The Mills at Shotley Bridge
The River Derwent has long been a source of power and industry in our area. From as early as the 14th Century there are accounts of an ancient water mill in the Parish of Benfieldside given in Bishop Hatfield’s Survey of 1345-1381 AD. At that time it was stated as being unoccupied. However, a few years later a Mr John Bateson undertook the task of rebuilding it at his own cost. The next mention of the Mill came some 200 odd years later in 1545 when two of the local tenants were fined for milling their own grain and not using the Lord of the Manors Mill, which all the villagers were obliged to do at that time.
There were numerous owners named from the 1600’s including Ann Backworth and William Blaxton but we do know that by 1799 the Mill and lots more of the river bank were now in the possession of the Annandale family. In that year John Annandale opened his paper mills at Shotley Grove. This was a very successful venture which saw in excess of 300 people employed and the production of over 4000 tons of paper per annum. John died in 1834 but the family business was taken up first by his son’s and then his grandson’s and ran very successfully until its eventual closure in the early 1900’s.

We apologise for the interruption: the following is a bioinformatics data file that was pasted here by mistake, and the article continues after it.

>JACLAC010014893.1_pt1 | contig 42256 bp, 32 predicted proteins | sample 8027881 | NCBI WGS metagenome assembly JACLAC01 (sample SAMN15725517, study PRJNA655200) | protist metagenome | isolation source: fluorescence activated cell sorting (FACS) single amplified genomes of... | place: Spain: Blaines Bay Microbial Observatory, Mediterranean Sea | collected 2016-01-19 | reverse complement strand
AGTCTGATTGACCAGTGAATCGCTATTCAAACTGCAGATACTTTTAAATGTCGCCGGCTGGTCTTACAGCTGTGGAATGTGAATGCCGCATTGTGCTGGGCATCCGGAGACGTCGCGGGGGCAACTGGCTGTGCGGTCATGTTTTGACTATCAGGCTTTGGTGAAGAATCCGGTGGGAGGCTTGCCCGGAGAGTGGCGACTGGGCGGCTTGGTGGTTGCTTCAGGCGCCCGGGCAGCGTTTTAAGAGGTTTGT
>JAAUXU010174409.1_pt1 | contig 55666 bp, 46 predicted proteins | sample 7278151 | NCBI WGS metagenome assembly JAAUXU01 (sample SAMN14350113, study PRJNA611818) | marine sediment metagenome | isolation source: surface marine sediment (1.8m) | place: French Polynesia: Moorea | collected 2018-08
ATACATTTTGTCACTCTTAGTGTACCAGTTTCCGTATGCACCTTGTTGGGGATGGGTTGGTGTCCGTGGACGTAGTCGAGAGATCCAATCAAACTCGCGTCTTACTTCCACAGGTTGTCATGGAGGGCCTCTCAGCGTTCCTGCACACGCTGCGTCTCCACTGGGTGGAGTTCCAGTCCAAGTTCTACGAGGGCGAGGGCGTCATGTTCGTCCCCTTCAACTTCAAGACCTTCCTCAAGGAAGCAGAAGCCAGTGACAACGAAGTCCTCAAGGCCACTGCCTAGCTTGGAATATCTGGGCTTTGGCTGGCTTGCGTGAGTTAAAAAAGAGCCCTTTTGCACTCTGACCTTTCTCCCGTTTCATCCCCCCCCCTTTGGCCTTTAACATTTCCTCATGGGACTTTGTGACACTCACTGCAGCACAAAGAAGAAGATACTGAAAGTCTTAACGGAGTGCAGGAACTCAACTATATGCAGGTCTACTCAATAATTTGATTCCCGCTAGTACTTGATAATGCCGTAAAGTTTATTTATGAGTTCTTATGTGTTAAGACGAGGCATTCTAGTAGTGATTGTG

As well as the paper mill, the Annandale’s also owned the “Corn Mill”. This was more of a side business for them and as such was bought up by Andrew Annandale along with other parts of the overall estate. Andrew then sold it to the Co-operative Flour Mill Society ltd in 1872. It was noted very rapidly that during the summer months there was just not enough water power to keep the mill in good operation. So it was decided to invest in new technology and a turbine was purchased making it a modern steam-mill. The Society flourished until the 1940’s and at its closing saw the end of all major industry in Shotley Bridge.